The Boston Strangler (film)

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The Boston Strangler
The Boston Strangler.JPG
Theatrical release poster
Directed by Richard Fleischer
Produced by James Cresson
Robert Fryer
Screenplay by Edward Anhalt
Story by Gerold Frank
Starring Tony Curtis
Henry Fonda
Sally Kellerman
William Hickey
Music by Lionel Newman
Cinematography Richard H. Kline
Edited by Marion Rothman
Distributed by Twentieth Century Fox
Release dates
  • October 16, 1968 (1968-10-16) (United States)
Country United States
Language English
Budget $4.1 million[1]
Box office $17,810,894[2]

The Boston Strangler is a 1968 American Neo Noir film based on the true story of the Boston Strangler and the book by Gerold Frank. It was directed by Richard Fleischer, and stars Tony Curtis as Albert DeSalvo, the strangler, and Henry Fonda as John S. Bottomly, the chief detective now famed for obtaining DeSalvo's confession.[3]


The first part of the film shows the police investigation, with some examples of the seedier side of Boston life, including promiscuity in the adult quarters of the city. The second part shows the apprehension of DeSalvo. Bottomly's intent is to answer the question presented in the film's famous print ad:

Why did 13 women willingly open their doors to the Boston Strangler?




When released, film critic Roger Ebert gave it three stars out of four but criticized the film's content, writing, "The Boston Strangler requires a judgment not only on the quality of the film (very good), but also on its moral and ethical implications...The events described in Frank's book have been altered considerably in the film. This is essentially a work of fiction 'based' on the real events. And based on them in such a way to entertain us, which it does, but for the wrong reasons, I believe. This film, which was made so well, should not have been made at all."[4]

In the same vein, The New York Times film critic Renata Adler, wrote "The Boston Strangler represents an incredible collapse of taste, judgment, decency, prose, insight, journalism and movie technique, and yet—through certain prurient options that it does not take—it is not quite the popular exploitation film that one might think. It is as though someone had gone out to do a serious piece of reporting and come up with 4,000 clippings from a sensationalist tabloid. It has no depth, no timing, no facts of any interest and yet, without any hesitation, it uses the name and pretends to report the story of a living man, who was neither convicted nor indicted for the crimes it ascribes to him. Tony Curtis 'stars'—the program credits word—as what the movie takes to be the Boston strangler."[5]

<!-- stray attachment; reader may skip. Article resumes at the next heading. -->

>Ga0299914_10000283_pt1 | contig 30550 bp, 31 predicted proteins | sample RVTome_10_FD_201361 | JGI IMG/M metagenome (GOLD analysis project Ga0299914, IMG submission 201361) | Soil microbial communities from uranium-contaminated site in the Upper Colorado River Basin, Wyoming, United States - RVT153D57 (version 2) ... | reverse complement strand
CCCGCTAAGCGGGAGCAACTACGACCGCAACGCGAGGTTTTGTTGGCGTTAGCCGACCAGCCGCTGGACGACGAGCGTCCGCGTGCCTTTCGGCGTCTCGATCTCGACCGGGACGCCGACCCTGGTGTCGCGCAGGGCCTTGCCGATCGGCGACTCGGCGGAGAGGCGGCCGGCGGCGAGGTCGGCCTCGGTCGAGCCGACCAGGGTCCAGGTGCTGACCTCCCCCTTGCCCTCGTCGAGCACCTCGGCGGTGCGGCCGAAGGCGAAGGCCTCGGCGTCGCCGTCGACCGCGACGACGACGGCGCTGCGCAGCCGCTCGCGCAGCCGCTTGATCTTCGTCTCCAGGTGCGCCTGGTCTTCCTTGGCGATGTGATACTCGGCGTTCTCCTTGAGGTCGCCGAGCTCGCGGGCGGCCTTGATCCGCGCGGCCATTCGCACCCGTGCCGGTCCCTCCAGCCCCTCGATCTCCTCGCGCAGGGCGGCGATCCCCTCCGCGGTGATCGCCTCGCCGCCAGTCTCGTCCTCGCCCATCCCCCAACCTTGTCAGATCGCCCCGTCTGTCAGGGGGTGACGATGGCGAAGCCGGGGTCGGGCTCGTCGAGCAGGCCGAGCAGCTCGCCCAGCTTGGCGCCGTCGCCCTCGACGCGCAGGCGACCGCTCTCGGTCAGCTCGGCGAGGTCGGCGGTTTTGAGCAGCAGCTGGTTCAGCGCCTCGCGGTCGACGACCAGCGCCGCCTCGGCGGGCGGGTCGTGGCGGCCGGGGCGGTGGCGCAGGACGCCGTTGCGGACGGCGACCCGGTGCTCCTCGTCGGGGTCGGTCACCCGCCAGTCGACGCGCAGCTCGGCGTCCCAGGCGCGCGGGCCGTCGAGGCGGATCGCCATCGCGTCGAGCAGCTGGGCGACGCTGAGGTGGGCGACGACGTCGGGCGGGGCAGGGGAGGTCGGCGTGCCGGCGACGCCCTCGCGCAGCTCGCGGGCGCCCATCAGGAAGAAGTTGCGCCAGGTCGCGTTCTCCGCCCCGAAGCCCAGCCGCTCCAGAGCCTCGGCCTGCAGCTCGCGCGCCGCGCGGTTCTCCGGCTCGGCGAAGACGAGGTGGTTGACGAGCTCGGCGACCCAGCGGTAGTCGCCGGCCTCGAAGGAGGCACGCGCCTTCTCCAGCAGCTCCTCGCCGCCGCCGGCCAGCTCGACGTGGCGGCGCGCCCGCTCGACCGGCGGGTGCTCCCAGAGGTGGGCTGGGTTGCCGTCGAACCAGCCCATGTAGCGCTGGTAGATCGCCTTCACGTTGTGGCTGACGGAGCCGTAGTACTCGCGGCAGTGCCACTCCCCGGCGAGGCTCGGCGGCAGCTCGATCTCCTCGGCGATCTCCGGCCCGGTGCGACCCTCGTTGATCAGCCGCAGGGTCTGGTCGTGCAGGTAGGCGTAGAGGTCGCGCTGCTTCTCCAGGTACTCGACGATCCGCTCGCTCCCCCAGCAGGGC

More recently, film critic Dennis Schwartz discussed the film's style, writing, "What mostly filled the split-screen was the many interrogation scenes, where on one side was the suspect and interrogator in the present and on the other side the suspect and his interrogator in flashbacks. Fleischer eschews the graphic violence in the murders and aims instead to try to understand the killer through the script's bogus psychology. The big things the film tried didn't pan out as that interesting, as the flashy camera work counteracts the conventional storyline chronicling the rise, manhunt, fall, and prosecution of De Salvo."[6]

In Popular Culture[edit]

The film was humorously alluded to in the season five episode of All In The Family entitled "Prisoner In The House."



See also[edit]


  1. ^ Solomon, Aubrey. Twentieth Century Fox: A Corporate and Financial History (The Scarecrow Filmmakers Series). Lanham, Maryland: Scarecrow Press, 1989. ISBN 978-0-8108-4244-1. p255
  2. ^ "The Boston Strangler, Box Office Information". The Numbers. Retrieved May 23, 2012. 
  3. ^ The Boston Strangler at the Internet Movie Database
  4. ^ Ebert, Roger. Chicago Sun-Times, film review, October 22, 1968. Last accessed: February 22, 2011.
  5. ^ Adler, Ranata. The New York Times, film review, October 17, 1968. Last accessed: February 22, 2011.
  6. ^ Schwartz, Dennis. Ozus' World Movie Review, film review, January 4, 2004. Last accessed: February 22, 2011.

External links[edit]